There were only a couple of tourists in the area at the time when the PSR came up to my colleague. His opening statement was, "Nice camera you have there", referring to my colleague's Nikon F5 and wanted to know what we were shooting for. [It was my impression that because we had top of the line equipment and were using tripods, he was assuming that we were professional photographers.] We explained that we were not professional photographers, but hobbyists who were looking for good images for photo club competitions. He then explained how some of the rangers did not like photographers to be using tripods and we should consider this as a warning. However, he did not forbid us to carry on.

On another night I went down to the Tidal Basin, in an area adjacent to the FDR, to shoot a moon rise over the Jefferson Memorial. Very few people around, I might add. A different PSR came up to me and told me that I was not allowed to use a tripod for my extended exposures. So I placed my camera on my camera case and made my extended exposures that way.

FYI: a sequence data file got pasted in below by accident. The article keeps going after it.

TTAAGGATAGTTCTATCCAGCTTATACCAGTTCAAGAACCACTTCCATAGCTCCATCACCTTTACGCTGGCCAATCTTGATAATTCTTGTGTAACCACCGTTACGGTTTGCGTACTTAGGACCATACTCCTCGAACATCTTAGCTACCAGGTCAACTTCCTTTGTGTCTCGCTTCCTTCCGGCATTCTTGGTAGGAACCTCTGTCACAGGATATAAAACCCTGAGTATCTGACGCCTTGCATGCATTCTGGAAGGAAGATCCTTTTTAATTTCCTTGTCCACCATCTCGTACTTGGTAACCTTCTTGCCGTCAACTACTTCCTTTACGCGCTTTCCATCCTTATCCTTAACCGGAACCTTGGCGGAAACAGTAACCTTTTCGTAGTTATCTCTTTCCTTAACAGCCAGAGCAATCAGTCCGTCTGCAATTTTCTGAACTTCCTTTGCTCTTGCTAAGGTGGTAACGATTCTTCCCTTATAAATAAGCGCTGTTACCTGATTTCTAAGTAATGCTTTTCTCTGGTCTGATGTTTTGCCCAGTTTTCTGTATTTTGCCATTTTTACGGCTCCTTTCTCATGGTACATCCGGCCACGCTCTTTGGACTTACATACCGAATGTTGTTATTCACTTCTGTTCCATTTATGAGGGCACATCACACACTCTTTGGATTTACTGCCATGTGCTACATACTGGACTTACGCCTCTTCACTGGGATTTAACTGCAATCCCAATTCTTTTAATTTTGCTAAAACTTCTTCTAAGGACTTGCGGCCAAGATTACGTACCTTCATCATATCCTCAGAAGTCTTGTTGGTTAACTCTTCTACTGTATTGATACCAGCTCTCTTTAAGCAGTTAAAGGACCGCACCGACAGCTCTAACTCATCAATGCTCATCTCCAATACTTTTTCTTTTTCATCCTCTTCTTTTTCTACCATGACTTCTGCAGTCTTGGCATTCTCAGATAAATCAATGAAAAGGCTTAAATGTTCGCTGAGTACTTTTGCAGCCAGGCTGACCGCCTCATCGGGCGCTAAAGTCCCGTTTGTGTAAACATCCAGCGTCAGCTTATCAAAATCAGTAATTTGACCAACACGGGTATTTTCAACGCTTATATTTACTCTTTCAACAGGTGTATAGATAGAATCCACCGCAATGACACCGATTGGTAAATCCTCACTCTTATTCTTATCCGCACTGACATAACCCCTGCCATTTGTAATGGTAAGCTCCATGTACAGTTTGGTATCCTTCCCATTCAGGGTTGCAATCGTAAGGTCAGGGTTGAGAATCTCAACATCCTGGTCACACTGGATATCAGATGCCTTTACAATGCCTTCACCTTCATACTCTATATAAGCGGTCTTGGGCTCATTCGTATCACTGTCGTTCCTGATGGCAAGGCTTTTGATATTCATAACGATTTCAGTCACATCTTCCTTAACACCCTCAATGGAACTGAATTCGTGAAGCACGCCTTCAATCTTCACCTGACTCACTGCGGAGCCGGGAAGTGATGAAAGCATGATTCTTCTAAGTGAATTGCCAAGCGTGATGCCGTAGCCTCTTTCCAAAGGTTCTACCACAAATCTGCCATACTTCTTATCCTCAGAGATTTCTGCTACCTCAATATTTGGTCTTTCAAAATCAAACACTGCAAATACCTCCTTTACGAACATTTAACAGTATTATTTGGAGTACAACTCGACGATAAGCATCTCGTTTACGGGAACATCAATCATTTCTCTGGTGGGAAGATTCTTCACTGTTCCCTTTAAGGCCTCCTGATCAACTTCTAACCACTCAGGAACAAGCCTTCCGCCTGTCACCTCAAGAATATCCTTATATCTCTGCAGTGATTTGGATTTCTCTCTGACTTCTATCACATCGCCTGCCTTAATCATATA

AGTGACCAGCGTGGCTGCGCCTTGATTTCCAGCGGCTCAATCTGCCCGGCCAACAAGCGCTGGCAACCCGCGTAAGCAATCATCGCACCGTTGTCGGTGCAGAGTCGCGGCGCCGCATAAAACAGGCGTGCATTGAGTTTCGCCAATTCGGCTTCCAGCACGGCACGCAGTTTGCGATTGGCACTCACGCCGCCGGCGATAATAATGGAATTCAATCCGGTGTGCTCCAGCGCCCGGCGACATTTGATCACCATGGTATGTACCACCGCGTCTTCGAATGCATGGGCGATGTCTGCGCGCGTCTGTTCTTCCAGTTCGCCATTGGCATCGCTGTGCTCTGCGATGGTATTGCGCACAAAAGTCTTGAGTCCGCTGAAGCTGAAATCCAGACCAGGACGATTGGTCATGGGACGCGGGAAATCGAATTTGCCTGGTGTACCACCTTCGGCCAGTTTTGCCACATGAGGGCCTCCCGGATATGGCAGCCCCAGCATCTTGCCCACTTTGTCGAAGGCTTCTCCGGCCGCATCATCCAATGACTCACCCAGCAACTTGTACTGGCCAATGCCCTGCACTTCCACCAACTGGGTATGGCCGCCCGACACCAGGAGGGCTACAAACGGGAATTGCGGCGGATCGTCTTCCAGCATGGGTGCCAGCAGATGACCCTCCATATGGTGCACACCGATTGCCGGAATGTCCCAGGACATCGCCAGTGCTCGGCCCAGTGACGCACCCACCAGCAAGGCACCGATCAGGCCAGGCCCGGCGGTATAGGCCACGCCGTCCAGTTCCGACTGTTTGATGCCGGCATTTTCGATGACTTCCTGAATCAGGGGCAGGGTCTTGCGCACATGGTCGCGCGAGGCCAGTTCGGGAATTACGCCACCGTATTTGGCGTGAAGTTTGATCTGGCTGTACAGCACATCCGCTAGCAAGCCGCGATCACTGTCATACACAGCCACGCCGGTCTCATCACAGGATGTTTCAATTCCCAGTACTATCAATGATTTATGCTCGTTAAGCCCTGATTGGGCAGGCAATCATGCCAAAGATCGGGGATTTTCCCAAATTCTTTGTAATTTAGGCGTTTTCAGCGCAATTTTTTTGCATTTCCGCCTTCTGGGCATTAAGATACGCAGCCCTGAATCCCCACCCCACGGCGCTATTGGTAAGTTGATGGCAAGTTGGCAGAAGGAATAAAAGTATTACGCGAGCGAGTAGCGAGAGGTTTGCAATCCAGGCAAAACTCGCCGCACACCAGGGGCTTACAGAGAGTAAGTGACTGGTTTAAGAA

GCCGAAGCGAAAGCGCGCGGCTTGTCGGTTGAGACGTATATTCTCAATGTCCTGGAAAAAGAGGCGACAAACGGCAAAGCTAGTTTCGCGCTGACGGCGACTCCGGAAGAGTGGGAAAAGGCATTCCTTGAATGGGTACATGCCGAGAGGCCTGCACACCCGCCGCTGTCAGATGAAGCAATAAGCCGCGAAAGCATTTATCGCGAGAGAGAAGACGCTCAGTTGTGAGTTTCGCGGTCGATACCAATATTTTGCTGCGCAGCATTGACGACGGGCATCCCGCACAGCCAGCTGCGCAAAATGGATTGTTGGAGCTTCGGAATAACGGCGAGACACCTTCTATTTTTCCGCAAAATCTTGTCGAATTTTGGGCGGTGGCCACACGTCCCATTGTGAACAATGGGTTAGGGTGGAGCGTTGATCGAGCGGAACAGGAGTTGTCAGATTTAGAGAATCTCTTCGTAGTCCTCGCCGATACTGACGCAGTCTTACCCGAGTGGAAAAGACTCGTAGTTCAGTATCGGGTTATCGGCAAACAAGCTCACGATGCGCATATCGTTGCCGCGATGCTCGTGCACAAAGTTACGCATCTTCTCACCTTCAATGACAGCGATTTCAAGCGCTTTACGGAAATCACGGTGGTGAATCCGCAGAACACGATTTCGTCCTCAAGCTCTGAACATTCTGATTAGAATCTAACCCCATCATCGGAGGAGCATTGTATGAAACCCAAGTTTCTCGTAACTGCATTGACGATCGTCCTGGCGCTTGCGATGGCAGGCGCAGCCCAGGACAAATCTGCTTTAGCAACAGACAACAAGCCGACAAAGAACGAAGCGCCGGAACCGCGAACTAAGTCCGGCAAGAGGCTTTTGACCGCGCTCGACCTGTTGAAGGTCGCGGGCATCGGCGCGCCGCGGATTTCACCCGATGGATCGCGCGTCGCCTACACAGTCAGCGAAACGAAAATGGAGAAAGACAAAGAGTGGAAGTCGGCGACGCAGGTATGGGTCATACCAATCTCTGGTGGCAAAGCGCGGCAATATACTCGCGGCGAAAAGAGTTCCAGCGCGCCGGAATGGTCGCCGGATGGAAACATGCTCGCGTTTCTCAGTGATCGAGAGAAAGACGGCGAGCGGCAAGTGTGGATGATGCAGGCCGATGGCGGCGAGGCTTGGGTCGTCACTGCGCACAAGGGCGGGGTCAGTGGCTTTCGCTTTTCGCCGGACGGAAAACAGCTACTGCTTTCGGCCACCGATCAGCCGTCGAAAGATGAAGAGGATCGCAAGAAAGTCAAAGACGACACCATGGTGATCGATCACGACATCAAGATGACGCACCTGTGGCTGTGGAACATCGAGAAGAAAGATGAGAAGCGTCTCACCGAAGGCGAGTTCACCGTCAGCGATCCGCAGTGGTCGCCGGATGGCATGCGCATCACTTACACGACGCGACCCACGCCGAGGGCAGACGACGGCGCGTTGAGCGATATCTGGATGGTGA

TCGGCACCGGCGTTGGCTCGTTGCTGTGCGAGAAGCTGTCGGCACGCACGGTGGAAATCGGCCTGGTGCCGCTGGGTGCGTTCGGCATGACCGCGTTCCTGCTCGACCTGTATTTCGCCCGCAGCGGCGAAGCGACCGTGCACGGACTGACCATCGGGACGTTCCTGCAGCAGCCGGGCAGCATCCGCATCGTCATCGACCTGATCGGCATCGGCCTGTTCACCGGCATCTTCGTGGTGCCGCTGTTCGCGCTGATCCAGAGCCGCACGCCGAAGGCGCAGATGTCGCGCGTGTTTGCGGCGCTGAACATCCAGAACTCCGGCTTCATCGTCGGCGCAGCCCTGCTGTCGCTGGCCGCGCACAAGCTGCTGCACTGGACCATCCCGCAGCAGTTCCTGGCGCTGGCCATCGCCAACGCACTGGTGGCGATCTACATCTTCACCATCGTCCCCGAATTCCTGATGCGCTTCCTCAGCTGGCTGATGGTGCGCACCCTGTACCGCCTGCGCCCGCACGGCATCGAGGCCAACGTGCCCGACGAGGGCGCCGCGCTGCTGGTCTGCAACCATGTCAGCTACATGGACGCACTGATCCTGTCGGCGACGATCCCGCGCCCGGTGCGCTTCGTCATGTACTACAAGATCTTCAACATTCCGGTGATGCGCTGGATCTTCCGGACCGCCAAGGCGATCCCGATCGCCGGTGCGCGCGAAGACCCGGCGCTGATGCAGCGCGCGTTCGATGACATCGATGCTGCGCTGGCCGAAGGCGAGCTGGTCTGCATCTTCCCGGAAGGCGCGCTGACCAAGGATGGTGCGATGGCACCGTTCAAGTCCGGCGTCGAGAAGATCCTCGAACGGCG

After these two experiences I researched the internet under nps.gov and located the following page: http://www.nps.gov/refdesk/Dorders/a20x1.html. This page contains the NPS policy for Still Photography. Since then, I carry copies of this policy in my camera bags.

I led a field trip a year later to photograph the moonrise over the Jefferson Memorial. I had 40 plus participants from clubs around the beltway. No one was accosted by a PSR and told that they could not use their tripod. Could be that there was no PSR on duty. Could be that the task of accosting 40 plus people was too daunting. Could be that they thought that no professional would be photographing in that large a group. Could be that the PSR on duty was familiar with the policy.